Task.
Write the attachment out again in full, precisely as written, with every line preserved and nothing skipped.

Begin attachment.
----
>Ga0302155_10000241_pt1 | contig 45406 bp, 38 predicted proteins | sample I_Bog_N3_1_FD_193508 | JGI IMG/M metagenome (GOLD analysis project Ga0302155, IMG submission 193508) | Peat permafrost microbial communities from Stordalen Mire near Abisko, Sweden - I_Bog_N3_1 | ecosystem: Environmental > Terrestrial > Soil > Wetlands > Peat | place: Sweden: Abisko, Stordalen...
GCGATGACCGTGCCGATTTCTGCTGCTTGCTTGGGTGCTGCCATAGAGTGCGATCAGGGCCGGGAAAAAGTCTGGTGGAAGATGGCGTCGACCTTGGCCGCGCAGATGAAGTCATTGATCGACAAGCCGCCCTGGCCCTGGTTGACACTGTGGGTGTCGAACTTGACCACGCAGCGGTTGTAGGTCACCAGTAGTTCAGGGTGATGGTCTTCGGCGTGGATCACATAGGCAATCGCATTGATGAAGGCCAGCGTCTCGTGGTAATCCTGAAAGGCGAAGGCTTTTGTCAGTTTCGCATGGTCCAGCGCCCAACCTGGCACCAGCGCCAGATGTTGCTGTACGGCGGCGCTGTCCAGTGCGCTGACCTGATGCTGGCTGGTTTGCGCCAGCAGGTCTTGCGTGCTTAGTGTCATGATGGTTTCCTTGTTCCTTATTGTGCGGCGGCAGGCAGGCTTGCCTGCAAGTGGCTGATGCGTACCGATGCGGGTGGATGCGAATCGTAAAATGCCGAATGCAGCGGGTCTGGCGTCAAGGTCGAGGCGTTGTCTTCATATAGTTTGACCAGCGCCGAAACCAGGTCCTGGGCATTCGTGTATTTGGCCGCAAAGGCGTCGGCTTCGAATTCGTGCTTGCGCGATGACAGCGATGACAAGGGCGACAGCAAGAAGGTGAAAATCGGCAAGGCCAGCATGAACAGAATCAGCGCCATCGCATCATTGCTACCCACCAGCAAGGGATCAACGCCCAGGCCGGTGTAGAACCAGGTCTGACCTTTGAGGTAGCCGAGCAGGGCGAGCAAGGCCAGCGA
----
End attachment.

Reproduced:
>Ga0302155_10000241_pt1 | contig 45406 bp, 38 predicted proteins | sample I_Bog_N3_1_FD_193508 | JGI IMG/M metagenome (GOLD analysis project Ga0302155, IMG submission 193508) | Peat permafrost microbial communities from Stordalen Mire near Abisko, Sweden - I_Bog_N3_1 | ecosystem: Environmental > Terrestrial > Soil > Wetlands > Peat | place: Sweden: Abisko, Stordalen...
GCGATGACCGTGCCGATTTCTGCTGCTTGCTTGGGTGCTGCCATAGAGTGCGATCAGGGCCGGGAAAAAGTCTGGTGGAAGATGGCGTCGACCTTGGCCGCGCAGATGAAGTCATTGATCGACAAGCCGCCCTGGCCCTGGTTGACACTGTGGGTGTCGAACTTGACCACGCAGCGGTTGTAGGTCACCAGTAGTTCAGGGTGATGGTCTTCGGCGTGGATCACATAGGCAATCGCATTGATGAAGGCCAGCGTCTCGTGGTAATCCTGAAAGGCGAAGGCTTTTGTCAGTTTCGCATGGTCCAGCGCCCAACCTGGCACCAGCGCCAGATGTTGCTGTACGGCGGCGCTGTCCAGTGCGCTGACCTGATGCTGGCTGGTTTGCGCCAGCAGGTCTTGCGTGCTTAGTGTCATGATGGTTTCCTTGTTCCTTATTGTGCGGCGGCAGGCAGGCTTGCCTGCAAGTGGCTGATGCGTACCGATGCGGGTGGATGCGAATCGTAAAATGCCGAATGCAGCGGGTCTGGCGTCAAGGTCGAGGCGTTGTCTTCATATAGTTTGACCAGCGCCGAAACCAGGTCCTGGGCATTCGTGTATTTGGCCGCAAAGGCGTCGGCTTCGAATTCGTGCTTGCGCGATGACAGCGATGACAAGGGCGACAGCAAGAAGGTGAAAATCGGCAAGGCCAGCATGAACAGAATCAGCGCCATCGCATCATTGCTACCCACCAGCAAGGGATCAACGCCCAGGCCGGTGTAGAACCAGGTCTGACCTTTGAGGTAGCCGAGCAGGGCGAGCAAGGCCAGCGA